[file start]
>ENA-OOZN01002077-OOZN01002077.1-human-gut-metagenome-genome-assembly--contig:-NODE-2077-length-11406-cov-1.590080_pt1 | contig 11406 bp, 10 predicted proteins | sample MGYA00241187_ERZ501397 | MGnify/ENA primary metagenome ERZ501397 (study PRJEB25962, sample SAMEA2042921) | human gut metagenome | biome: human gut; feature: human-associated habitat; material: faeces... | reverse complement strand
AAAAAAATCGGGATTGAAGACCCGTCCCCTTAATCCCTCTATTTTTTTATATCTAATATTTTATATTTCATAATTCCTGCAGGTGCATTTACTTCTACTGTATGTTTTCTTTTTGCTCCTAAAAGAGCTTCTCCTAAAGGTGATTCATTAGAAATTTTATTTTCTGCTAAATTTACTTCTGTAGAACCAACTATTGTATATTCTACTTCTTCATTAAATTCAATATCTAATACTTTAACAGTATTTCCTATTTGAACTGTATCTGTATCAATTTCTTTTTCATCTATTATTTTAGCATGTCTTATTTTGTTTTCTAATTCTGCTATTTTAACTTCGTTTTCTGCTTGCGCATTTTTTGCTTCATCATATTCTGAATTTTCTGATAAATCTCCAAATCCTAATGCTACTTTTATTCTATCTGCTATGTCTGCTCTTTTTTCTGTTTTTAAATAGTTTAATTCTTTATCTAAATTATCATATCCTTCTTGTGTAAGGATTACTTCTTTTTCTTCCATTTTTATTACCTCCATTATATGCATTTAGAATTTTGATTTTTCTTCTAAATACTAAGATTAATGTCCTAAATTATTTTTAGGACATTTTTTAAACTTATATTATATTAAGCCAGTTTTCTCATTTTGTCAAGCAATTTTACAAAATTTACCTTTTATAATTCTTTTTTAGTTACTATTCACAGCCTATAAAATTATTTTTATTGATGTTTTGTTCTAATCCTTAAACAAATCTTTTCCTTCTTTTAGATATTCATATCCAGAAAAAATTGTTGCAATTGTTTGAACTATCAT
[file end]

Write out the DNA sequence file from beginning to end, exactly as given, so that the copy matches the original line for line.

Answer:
>ENA-OOZN01002077-OOZN01002077.1-human-gut-metagenome-genome-assembly--contig:-NODE-2077-length-11406-cov-1.590080_pt1 | contig 11406 bp, 10 predicted proteins | sample MGYA00241187_ERZ501397 | MGnify/ENA primary metagenome ERZ501397 (study PRJEB25962, sample SAMEA2042921) | human gut metagenome | biome: human gut; feature: human-associated habitat; material: faeces... | reverse complement strand
AAAAAAATCGGGATTGAAGACCCGTCCCCTTAATCCCTCTATTTTTTTATATCTAATATTTTATATTTCATAATTCCTGCAGGTGCATTTACTTCTACTGTATGTTTTCTTTTTGCTCCTAAAAGAGCTTCTCCTAAAGGTGATTCATTAGAAATTTTATTTTCTGCTAAATTTACTTCTGTAGAACCAACTATTGTATATTCTACTTCTTCATTAAATTCAATATCTAATACTTTAACAGTATTTCCTATTTGAACTGTATCTGTATCAATTTCTTTTTCATCTATTATTTTAGCATGTCTTATTTTGTTTTCTAATTCTGCTATTTTAACTTCGTTTTCTGCTTGCGCATTTTTTGCTTCATCATATTCTGAATTTTCTGATAAATCTCCAAATCCTAATGCTACTTTTATTCTATCTGCTATGTCTGCTCTTTTTTCTGTTTTTAAATAGTTTAATTCTTTATCTAAATTATCATATCCTTCTTGTGTAAGGATTACTTCTTTTTCTTCCATTTTTATTACCTCCATTATATGCATTTAGAATTTTGATTTTTCTTCTAAATACTAAGATTAATGTCCTAAATTATTTTTAGGACATTTTTTAAACTTATATTATATTAAGCCAGTTTTCTCATTTTGTCAAGCAATTTTACAAAATTTACCTTTTATAATTCTTTTTTAGTTACTATTCACAGCCTATAAAATTATTTTTATTGATGTTTTGTTCTAATCCTTAAACAAATCTTTTCCTTCTTTTAGATATTCATATCCAGAAAAAATTGTTGCAATTGTTTGAACTATCAT